Parliament is in charge of the overall police system and there are political appointees on all the County constabularies’ Police Committees. I guess Parliament and the political appointees aren’t doing their jobs properly in letting this deterioration happen. I hope that they aren’t doing their jobs properly, that is.

Britain’s full of holes in the ground to put domestic rubbish in - old quarries and mines and modern incinerators now burn so hot that much waste can be rendered harmless by them. Instead, we have to recycle. I’m pretty fit and healthy for my age, what with the swimming and the dancing and all, but I have mild arthritis in my knees and fingers. Kneeling down and standing up to sort rubbish into different bins in cold or rain or hail or high winds or whatever is not a comfortable experience, and I pity seriously disabled or doddery old people who have to carry these stinking bins through their homes because the recycler lorry crews don’t come up the ginnels at the back of our terraces – unlike the wheelie-bin people. Do Greens ever wonder how nasty it is for the old and the infirm to have to go through these Gaian rituals weekly or more often? And who asked for this silly regime other than the politicians? Others agree, whilst some hold onto their communitarian dream of universal obedience to the gods of eco-religion – see the comments to this post.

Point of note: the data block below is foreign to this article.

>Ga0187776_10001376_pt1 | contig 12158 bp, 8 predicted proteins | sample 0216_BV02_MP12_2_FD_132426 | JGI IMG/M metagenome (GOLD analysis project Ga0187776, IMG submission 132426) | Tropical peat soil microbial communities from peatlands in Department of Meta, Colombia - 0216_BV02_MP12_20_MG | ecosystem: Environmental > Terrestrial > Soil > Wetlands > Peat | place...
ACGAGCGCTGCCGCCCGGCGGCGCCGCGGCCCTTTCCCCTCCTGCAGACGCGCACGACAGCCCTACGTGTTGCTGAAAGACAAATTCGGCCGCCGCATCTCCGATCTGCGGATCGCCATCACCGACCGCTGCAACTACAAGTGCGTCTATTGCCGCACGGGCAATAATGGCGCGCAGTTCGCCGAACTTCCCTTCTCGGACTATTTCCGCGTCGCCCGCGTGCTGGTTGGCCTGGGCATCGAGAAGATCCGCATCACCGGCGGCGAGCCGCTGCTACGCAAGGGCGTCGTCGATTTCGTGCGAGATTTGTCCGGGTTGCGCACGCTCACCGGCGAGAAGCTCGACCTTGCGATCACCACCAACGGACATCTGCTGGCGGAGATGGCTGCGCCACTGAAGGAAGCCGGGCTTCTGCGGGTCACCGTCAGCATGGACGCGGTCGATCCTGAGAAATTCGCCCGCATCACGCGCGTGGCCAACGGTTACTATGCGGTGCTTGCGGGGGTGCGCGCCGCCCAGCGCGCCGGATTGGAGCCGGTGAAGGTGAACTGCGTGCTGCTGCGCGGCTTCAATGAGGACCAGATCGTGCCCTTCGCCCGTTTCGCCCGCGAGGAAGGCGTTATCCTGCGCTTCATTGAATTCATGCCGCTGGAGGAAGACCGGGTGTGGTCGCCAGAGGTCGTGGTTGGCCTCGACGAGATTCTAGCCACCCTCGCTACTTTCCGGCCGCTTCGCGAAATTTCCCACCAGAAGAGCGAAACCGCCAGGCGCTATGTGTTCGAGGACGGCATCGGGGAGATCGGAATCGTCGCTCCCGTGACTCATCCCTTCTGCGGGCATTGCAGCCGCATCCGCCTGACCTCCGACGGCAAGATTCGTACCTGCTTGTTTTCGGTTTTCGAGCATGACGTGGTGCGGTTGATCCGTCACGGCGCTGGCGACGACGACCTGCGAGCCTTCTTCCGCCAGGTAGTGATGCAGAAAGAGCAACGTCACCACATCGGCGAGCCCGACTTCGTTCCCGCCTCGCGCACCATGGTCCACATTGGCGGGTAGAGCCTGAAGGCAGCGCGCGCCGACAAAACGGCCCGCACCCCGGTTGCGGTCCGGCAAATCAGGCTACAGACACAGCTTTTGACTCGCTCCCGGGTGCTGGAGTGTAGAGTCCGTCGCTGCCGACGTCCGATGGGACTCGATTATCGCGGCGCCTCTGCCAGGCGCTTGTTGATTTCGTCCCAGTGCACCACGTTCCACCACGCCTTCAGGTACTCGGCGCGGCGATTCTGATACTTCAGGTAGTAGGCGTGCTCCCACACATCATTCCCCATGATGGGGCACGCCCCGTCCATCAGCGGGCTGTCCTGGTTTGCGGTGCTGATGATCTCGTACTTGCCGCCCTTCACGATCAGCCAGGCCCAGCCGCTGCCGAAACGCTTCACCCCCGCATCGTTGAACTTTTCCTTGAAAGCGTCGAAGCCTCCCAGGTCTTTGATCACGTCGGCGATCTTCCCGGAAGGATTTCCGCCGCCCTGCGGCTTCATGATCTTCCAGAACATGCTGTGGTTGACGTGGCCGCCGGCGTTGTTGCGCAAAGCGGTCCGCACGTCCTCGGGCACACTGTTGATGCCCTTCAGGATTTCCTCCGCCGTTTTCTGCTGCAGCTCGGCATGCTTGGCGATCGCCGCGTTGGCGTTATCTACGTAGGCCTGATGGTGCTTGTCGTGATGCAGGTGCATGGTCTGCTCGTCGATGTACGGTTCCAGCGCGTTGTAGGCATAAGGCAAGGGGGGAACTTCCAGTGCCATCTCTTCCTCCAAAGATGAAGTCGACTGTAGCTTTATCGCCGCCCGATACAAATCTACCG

Politicians have decreed that recycling is good and that its opposite should be criminalized, and so there goes privacy.

I got to spend an uncomfortable day in a poorly-heated council building because the council concerned wanted to ‘reduce carbon emission’ in order to protect ‘the planet’ from the global warming of a world that’s actually getting colder. The politicians and the politicians alone have the power to keep us deliberately uncomfortable. I’m all for thrift, and especially so in the public sector where I work, and I imagine that the idea of chilling or even freezing people who volunteer to work in the whacky world of benefits is actually alluring to some of my readers, but putting your employees and guests into rooms like old-style cold-slab pantries? Isn't that actually rather cruel, and what the trade unions are supposed to fight against?